If you come into money from an inheritance, bonus or even a lottery win, your thoughts may immediately turn to paying off your mortgage. Although we live in a society where debt is commonplace and accepted, many people want to pay off their home loans at the earliest opportunity. After all, a home without a mortgage is financially secure.
But think twice. Instead of clearing or reducing your mortgage, consider your future. In particular, think about your pension provision.
You may be one of the millions of UK citizens who have an inadequate private pension. If so, consider putting your newly-acquired lump sum into a pension scheme.
The current average interest rate for a long-term mortgage is 4%. Your pension fund makes its money from the stock market. Average annual stock market returns for the past 90 years are around 7% ( most investors don’t even achieve half this return, see my earlier blogs). Paying into a pension could therefore make financial sense.
Check the facts
You need to treat stock market returns with caution, of course. Pension investment companies have varying success rates. Plus they charge a percentage fee of 1-2% for their services. You should always check these facts. Nonetheless, over a period of 20 years or so, you can expect your return from a pension fund to exceed your mortgage interest rate.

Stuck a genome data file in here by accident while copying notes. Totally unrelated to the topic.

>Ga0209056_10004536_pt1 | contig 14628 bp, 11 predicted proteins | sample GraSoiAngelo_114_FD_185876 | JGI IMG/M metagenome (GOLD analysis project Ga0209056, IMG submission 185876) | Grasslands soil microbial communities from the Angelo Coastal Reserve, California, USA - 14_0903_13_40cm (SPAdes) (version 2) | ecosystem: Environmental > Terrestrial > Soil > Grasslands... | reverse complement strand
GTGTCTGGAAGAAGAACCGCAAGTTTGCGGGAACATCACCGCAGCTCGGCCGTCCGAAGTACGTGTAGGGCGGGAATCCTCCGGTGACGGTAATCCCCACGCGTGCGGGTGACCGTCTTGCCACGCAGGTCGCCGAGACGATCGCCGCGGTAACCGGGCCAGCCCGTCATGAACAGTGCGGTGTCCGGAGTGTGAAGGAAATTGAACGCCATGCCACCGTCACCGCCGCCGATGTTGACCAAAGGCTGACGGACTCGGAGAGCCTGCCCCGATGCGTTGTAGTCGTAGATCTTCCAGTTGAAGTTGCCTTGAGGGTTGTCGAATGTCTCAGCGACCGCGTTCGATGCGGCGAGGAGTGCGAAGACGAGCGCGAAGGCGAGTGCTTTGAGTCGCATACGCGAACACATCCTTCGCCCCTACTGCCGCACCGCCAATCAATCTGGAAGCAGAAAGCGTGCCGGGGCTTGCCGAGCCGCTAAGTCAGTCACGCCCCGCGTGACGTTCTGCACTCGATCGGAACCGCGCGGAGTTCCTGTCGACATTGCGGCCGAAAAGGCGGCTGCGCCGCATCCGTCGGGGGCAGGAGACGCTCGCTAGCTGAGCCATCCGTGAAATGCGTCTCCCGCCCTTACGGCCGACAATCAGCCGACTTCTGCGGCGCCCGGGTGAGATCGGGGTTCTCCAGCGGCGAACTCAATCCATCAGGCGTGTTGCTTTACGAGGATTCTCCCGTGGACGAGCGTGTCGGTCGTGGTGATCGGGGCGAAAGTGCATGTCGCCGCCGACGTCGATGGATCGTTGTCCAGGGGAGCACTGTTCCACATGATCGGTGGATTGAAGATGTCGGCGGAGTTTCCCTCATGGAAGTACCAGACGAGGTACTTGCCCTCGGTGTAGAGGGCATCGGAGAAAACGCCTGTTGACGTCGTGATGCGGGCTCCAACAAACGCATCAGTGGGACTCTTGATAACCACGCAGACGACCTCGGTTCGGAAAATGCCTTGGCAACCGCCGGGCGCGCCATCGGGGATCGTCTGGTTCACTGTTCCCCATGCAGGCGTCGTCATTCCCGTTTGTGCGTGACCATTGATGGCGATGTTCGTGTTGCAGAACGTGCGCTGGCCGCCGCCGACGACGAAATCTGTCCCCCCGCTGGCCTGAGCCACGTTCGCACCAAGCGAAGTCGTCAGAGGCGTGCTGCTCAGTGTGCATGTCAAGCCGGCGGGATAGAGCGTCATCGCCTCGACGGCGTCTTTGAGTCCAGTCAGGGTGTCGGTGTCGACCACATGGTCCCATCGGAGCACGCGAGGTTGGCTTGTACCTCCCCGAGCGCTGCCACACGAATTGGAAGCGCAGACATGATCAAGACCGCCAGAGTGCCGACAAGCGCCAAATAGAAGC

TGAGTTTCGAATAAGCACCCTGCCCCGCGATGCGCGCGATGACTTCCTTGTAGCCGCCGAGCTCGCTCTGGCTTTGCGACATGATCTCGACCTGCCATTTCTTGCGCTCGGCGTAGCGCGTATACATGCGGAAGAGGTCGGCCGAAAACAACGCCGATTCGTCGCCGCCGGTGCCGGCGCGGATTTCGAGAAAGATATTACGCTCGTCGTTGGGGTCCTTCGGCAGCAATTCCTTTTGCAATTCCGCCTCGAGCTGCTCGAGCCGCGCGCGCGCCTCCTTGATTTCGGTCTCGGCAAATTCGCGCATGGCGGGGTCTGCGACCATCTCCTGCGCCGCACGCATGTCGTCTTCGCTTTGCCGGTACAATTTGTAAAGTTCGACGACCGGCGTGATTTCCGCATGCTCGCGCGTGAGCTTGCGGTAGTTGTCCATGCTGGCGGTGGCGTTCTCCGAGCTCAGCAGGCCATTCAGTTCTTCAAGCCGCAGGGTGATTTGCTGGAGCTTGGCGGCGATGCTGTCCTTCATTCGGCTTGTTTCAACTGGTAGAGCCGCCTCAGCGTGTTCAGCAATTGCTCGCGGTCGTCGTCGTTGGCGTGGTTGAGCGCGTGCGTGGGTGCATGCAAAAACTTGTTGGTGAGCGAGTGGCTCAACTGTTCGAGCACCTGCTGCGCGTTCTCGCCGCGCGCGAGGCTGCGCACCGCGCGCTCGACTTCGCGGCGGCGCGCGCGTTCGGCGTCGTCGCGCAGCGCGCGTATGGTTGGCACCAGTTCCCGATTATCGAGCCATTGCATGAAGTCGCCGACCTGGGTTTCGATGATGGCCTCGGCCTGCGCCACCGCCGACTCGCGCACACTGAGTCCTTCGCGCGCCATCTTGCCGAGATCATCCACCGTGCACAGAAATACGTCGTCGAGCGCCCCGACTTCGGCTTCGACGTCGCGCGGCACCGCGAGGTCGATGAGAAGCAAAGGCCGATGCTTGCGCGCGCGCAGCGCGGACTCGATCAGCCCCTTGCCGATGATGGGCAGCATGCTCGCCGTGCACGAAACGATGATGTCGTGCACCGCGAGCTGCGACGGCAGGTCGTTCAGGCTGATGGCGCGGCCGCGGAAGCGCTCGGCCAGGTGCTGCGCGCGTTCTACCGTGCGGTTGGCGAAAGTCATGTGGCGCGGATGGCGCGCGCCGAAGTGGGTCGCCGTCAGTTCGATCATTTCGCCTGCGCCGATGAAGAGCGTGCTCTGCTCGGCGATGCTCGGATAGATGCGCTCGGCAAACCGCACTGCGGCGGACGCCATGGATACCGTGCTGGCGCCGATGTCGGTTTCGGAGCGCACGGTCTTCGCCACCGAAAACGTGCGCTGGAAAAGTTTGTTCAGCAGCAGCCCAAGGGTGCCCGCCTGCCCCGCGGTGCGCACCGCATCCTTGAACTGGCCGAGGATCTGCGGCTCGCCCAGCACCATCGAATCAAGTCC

Consider your options
You should consider your options carefully, of course. By paying off some of your mortgage, you increase the equity in your property. This may help you obtain a lower interest rate if you remortgage and mortgage rates may increase from 5%.
But the main reason for being so bullish about paying into your pension is the considerable tax advantages this brings, especially for higher rate tax payers. The differential in interest rates and investment returns are not the main issue. Investment into a pension provides 100% tax relief. As a higher rate tax payer £80 paid into a pension provides a credit to your pension fund of £100 and also £20 deducted from your tax bill. Hence the cost to you is £60 for a guaranteed £100 return. 100/60 = 66% return on your investment. For a basic rate tax payer the guaranteed return is 25% even without any investment return.
So, the point is this, if you are lucky enough to gain a lump sum, don't rush into a decision about using it. Work out what you want and when. For many people, paying into a pension rather than paying off a mortgage can bring better long-term returns and security.
Chartered Accountant and Chartered Financial Planner